Idiopathic pulmonary fibrosis (IPF) is a chronic and progressive interstitial lung disease characterized by irreversible fibrosis. It involves the transition of fibroblasts to myofibroblasts, the tissue stiffening and alveolar epithelium injury eventualy causing irreversible and progressive lung damage.
Various methods have been employed to simulate pulmonary fibrosis for the purpose of evaluating potential anti-fibrotic therapeutic treatments. Apart from the use of IPF animal models where the pathology is induced through the endotracheal administration of bleomycin and the development of 2D cell cultures for the study of fibrosis mechanisms, three-dimensional (3D) cultures have also emerged as valuable tools for modeling IPF.
One such 3D culture approach is the generation of precision-cut lung slices (PCLS), where thin slices with precise thickness are obtained from fresh tissue with the use of a vibrating microtome. These slices recapitulate the in vivo lung environment by offering a preserved tissue structure with intact cell-cell and cell-extracellular matrix interactions, allowing for the study of molecular mechanisms between different lung cell populations and facilitating lung degeneration and alveologenesis. The advantage of this approach is that it allows for the generation of multiple slices from the lungs of a single mouse , thereby greatly reducing the number of animals required for individual experiments.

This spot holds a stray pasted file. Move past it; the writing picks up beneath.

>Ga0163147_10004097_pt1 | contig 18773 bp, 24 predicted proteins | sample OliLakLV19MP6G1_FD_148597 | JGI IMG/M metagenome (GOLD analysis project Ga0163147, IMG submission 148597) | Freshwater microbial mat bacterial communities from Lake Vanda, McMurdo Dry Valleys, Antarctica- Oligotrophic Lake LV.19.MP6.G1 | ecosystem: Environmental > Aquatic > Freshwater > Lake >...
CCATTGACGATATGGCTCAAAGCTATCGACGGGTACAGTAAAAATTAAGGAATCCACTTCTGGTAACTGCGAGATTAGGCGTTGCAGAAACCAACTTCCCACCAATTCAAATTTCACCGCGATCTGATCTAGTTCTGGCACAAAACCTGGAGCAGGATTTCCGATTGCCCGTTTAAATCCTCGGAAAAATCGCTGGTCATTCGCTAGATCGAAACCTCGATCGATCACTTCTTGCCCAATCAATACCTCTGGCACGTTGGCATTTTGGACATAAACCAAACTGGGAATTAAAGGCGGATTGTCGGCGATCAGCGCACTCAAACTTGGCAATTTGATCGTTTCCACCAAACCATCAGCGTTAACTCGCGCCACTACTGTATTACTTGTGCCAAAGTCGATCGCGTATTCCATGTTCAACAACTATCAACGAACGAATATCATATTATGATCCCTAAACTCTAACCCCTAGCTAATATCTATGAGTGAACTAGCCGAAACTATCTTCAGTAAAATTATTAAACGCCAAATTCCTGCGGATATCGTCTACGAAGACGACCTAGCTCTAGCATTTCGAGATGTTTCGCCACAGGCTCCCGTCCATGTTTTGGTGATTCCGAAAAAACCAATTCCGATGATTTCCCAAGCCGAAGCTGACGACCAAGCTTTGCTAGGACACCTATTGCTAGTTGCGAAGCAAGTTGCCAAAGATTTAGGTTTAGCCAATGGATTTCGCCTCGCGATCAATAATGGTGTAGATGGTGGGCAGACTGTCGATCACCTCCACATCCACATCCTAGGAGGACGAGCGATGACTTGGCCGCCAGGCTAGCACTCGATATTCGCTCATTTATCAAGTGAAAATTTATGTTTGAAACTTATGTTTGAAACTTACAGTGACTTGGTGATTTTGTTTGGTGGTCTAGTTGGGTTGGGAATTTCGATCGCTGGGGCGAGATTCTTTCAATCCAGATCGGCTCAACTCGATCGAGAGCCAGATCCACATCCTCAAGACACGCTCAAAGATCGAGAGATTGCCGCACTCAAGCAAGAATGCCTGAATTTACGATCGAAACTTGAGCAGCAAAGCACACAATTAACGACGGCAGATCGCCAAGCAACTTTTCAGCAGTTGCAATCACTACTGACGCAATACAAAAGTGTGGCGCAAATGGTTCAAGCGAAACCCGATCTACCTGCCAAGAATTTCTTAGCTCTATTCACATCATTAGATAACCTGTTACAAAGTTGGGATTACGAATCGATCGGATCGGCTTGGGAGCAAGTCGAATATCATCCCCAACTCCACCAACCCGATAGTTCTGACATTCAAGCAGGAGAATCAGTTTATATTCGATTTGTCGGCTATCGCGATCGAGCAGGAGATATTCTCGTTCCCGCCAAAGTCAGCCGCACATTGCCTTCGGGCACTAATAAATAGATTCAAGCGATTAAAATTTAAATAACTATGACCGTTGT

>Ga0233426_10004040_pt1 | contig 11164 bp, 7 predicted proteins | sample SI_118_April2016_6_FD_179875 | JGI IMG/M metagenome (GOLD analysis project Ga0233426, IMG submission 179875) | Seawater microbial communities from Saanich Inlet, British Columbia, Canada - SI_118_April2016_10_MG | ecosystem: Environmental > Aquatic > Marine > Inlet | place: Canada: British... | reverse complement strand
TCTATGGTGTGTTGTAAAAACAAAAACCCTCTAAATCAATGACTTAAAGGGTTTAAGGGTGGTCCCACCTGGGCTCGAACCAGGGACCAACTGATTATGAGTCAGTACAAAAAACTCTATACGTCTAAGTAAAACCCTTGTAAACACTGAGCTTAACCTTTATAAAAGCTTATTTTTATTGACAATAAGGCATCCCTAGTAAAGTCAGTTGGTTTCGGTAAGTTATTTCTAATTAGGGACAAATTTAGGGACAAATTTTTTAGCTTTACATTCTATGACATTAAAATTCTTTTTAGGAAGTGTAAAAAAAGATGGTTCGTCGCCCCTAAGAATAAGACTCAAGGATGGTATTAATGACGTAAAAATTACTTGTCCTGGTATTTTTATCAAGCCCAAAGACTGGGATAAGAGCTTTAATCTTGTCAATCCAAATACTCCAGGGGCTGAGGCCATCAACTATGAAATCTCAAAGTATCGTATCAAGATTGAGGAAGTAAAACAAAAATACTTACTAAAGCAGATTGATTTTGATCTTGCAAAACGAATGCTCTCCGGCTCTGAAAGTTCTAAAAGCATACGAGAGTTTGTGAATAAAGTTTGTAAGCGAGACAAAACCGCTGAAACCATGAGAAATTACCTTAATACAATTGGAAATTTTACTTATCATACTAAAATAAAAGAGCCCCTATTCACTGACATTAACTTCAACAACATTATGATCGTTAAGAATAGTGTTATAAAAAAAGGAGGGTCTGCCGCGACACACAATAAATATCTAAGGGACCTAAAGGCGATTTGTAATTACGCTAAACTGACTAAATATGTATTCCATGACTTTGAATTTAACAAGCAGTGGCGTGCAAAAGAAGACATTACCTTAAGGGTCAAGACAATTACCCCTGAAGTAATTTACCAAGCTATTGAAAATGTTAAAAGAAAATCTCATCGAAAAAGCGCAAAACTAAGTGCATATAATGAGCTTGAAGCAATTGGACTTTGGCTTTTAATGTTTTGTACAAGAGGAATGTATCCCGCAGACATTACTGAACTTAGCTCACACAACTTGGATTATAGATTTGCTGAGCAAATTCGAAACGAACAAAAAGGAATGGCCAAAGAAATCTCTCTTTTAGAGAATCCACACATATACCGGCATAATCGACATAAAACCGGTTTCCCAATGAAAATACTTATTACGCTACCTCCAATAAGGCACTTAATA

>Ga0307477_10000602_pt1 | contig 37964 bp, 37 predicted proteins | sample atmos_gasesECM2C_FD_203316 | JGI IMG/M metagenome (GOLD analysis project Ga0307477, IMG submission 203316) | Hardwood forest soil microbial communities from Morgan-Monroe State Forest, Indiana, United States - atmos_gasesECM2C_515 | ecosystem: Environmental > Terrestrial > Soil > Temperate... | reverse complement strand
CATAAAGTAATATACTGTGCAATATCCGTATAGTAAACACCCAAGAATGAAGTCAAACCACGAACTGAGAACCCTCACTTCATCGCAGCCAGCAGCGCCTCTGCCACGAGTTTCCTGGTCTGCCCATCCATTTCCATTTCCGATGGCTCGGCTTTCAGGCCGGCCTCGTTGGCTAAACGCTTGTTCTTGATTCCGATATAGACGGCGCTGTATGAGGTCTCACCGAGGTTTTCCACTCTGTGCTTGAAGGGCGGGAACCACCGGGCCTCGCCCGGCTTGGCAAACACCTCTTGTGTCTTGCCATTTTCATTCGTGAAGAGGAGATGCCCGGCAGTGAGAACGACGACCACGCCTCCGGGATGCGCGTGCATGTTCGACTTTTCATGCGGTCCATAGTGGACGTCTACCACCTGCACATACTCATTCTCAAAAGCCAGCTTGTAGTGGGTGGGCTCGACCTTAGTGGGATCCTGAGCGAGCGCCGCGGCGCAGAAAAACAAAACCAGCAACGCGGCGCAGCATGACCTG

As it has been shown that PCLS obtained from IPF patients or bleomycin-induced mouse lungs, exhibit reduced expression of fibrotic markers following TGF-β inhibition, Biomedcode is currently developing a preclinical ex vivo tool using PCLS derived from bleomycin-induced mouse lungs to screen ex vivo the therapeutic efficacy of anti-fibrotic drugs. Using Nintedanib, an intracellular tyrosine kinase inhibitor that targets fibroblast recruitment, proliferation and differentiation, as a positive control and through the assessment of fibrosis biomarkers such as fibronectin, alpha Sma and collagen 1A1, we have generated experimental evidence supporting that PCLS from IPF-affected mouse lungs can nicely serve as a powerful preclinical tool to assess the anti-fibrotic effect of test articles targeting inflammation and fibrosis.
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